Study Aims to Reduce Post-surgical Scarring in Tracheal and Laryngeal Injury

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Developing a Biologic Bandage

Innovations in Ear, Nose & Throat | Fall 2019

N. Scott Howard, Md, MBA N. Scott Howard, MD, MBA

A challenging phenomenon occurs during the healing process of laryngotracheal wounds, whether they were caused by external trauma, disease or iatrogenic injury. “Immediately after surgical repair, the tissue will look beautiful,” says N. Scott Howard, MD, MBA, Director, University Hospitals Center for Voice, Airway and Swallowing Disorders and Assistant Professor, Case Western Reserve University School of Medicine. “However, when the patient returns weeks later, the immune system has responded in a way that is often not beneficial to healing, and we visualize a robust scar.” 

A retired U.S. army colonel, Dr. Howard has a passion for airway research that stems from years of treating combat veterans and their families on military bases around the country. Now, Dr. Howard is spearheading a collaboration among University Hospitals Cleveland Medical Center, Cleveland Clinic, and Case Western Reserve University to develop a biologic bandage capable of adhering to the mucosal surface of laryngotracheal tissue. The research is being funded through a $250,000 grant from the Department of Defense U.S. Army Medical Department (AMEDD) Advanced Medical Technology Initiative (AAMTI), which transferred to Case Western Reserve University when Dr. Howard relocated to Cleveland.

“The grant is one aspect of the overall vision for where I would like our program to go as we build a comprehensive airway center here at University Hospitals Cleveland Medical Center,” says Dr. Howard. “We are excited about the opportunity to partner with experts from our distinguished neighboring institutions on this novel investigation.”

RESEARCH OVERVIEW

Using a rabbit model of tracheal stenosis, researchers will simulate an injury to the airway. A primary aim of the study is to reduce or eliminate the formation of a cicatrix of scar through the placement of a durable biologic bandage matrix that can be introduced into the confined airway space and secured to the affected mucosal tissue. As the team monitors the efficacy of the bandage, the ideal outcome is for healthy cells to grow within the matrix so that it is incorporated into the surrounding tissue.

Ideal biologic bandage properties include: 

  • readily introduced into the airway
  • easily secured in place
  • applied during a single operation
  • long shelf life
  • ready to use 
  • nonantigenic
  • flexible and durable
  • able to prevent infection/fibrosis
  • inexpensive

NANOPARTICLES AND THE EMBRYOTIC RESPONSE

A key factor in reducing post-injury morbidity is the ability of the dressing to deliver cellular signals to the site that influence a positive healing response. “We know that in utero, remodeling is happening throughout development, but scars don’t develop,” says Dr. Howard. “Embryotic wounds tend to have low levels of transforming growth factors TGF-β1-  and TGF-β2 and high levels of TGF-β3. We intend to target the injury’s environment to mimic the embryotic profile.”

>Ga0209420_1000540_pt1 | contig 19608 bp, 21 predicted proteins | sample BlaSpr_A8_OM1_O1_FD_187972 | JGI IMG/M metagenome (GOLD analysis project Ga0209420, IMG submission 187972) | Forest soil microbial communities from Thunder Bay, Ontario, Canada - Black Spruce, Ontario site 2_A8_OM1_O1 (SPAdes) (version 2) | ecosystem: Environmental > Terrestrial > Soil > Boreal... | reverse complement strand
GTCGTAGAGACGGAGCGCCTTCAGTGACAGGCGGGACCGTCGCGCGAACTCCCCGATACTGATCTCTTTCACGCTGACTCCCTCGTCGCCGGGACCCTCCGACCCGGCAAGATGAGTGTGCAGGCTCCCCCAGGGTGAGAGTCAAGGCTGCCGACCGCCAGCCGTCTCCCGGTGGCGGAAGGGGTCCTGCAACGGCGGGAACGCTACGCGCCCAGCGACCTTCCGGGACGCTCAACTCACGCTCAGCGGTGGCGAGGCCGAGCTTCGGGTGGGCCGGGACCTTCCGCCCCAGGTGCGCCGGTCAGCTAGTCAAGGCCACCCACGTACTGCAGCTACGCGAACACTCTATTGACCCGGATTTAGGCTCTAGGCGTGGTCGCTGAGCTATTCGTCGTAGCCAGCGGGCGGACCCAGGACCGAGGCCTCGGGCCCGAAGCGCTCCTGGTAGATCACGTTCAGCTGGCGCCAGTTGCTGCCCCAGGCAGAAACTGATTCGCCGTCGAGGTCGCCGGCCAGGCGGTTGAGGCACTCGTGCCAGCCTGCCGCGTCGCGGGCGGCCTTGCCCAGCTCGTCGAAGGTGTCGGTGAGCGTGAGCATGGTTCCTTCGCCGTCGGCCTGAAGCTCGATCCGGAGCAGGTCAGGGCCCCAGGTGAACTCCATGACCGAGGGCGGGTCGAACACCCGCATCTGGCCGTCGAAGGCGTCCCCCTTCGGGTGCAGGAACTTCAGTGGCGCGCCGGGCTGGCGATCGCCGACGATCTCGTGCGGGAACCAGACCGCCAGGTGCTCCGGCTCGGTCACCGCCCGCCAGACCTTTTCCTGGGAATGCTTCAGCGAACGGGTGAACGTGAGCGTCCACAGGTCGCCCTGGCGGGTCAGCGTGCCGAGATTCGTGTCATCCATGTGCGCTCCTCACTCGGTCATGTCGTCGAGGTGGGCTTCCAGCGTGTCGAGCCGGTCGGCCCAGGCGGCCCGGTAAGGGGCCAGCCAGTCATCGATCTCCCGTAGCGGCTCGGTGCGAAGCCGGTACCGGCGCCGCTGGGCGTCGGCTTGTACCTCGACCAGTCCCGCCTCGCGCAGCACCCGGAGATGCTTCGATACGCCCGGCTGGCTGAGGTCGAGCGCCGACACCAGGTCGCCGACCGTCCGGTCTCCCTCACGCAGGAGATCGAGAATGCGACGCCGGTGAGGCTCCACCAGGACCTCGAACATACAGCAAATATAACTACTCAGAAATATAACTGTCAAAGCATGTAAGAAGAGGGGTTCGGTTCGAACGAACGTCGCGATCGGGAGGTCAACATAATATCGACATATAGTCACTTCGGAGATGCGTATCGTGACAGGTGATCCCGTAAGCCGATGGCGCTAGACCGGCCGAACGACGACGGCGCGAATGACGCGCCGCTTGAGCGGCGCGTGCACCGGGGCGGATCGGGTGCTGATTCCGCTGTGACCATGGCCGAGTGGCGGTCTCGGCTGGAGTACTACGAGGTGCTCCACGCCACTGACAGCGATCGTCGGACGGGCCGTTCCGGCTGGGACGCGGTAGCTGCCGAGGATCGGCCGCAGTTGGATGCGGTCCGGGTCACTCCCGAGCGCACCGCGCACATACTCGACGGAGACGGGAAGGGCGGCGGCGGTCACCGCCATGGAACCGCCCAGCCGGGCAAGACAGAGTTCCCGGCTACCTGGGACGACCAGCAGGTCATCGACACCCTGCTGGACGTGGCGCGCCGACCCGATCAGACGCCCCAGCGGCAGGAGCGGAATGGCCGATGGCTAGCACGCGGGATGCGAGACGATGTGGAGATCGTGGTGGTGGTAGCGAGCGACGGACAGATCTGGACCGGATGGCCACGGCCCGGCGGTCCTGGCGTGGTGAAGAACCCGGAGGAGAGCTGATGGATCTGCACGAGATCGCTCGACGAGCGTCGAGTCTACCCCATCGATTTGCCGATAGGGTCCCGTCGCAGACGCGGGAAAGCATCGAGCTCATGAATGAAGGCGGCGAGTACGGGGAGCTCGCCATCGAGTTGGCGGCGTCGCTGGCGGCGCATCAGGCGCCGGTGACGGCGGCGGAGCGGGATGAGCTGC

Utilizing drug-eluding nanoparticles, the team will be able to effectively disperse uniform doses of therapeutic agents over an extended period of time. Anand Ramamurthi, PhD, a researcher in the Department of Biomedical Engineering at Cleveland Clinic and Professor of Biomedical Engineering and Molecular Medicine, Cleveland Clinic Lerner College of Medicine of CWRU, will work to develop PLGA-based nanoparticle formulations that will be chemically-tethered onto these biologic bandages in order to enable controlled and sustained delivery of a “payload” of selected drugs to the targeted site to modulate the healing responses in the airway.

An additional objective is the investigation of histopathological effects of the various biologic bandage combinations on the tissue. With rabbits randomized to biologic bandage or no biologic bandage, the team will study the best dressing combinations by comparing the degree of fibrosis, distribution of collagen and markers of inflammation through immunohistochemistry. Following humane euthanasia, each larynx and trachea will be preserved for histological analysis, with the control animals serving as valuable benchmarks.

As the applicability of nanoparticles continues to be explored in a variety of disciplines, findings from this pilot study may have far-reaching implications. “In addition to encouraging appropriate healing and improving outcomes for laryngeal injury and tracheal stenosis, this concept has potential beyond otolaryngology as a biocompatible method for delivery of a wide variety of therapeutic agents,” says Dr. Howard.

For more information, call the University Hospitals Ear, Nose & Throat Institute at 216-868-8943 or contact Dr. Howard at N.Scott.Howard@UHhospitals.org.

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